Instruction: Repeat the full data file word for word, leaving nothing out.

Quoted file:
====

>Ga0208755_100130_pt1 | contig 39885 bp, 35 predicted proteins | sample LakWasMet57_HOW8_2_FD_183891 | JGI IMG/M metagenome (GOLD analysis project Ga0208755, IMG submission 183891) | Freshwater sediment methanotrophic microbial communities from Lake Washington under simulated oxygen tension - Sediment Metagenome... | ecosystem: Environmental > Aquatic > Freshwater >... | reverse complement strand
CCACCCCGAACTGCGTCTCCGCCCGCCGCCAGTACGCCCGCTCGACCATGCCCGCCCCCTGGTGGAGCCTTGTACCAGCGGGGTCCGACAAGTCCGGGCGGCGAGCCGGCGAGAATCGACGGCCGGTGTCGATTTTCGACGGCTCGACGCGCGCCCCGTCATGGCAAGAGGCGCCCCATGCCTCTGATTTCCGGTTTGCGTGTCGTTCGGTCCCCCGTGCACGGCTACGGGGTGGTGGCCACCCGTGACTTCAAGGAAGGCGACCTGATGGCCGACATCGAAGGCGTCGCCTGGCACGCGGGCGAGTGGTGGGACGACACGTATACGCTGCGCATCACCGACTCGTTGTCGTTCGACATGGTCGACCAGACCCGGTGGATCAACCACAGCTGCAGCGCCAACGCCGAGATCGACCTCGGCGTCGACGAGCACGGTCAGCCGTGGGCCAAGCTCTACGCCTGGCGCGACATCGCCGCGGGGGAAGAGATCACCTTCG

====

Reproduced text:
>Ga0208755_100130_pt1 | contig 39885 bp, 35 predicted proteins | sample LakWasMet57_HOW8_2_FD_183891 | JGI IMG/M metagenome (GOLD analysis project Ga0208755, IMG submission 183891) | Freshwater sediment methanotrophic microbial communities from Lake Washington under simulated oxygen tension - Sediment Metagenome... | ecosystem: Environmental > Aquatic > Freshwater >... | reverse complement strand
CCACCCCGAACTGCGTCTCCGCCCGCCGCCAGTACGCCCGCTCGACCATGCCCGCCCCCTGGTGGAGCCTTGTACCAGCGGGGTCCGACAAGTCCGGGCGGCGAGCCGGCGAGAATCGACGGCCGGTGTCGATTTTCGACGGCTCGACGCGCGCCCCGTCATGGCAAGAGGCGCCCCATGCCTCTGATTTCCGGTTTGCGTGTCGTTCGGTCCCCCGTGCACGGCTACGGGGTGGTGGCCACCCGTGACTTCAAGGAAGGCGACCTGATGGCCGACATCGAAGGCGTCGCCTGGCACGCGGGCGAGTGGTGGGACGACACGTATACGCTGCGCATCACCGACTCGTTGTCGTTCGACATGGTCGACCAGACCCGGTGGATCAACCACAGCTGCAGCGCCAACGCCGAGATCGACCTCGGCGTCGACGAGCACGGTCAGCCGTGGGCCAAGCTCTACGCCTGGCGCGACATCGCCGCGGGGGAAGAGATCACCTTCG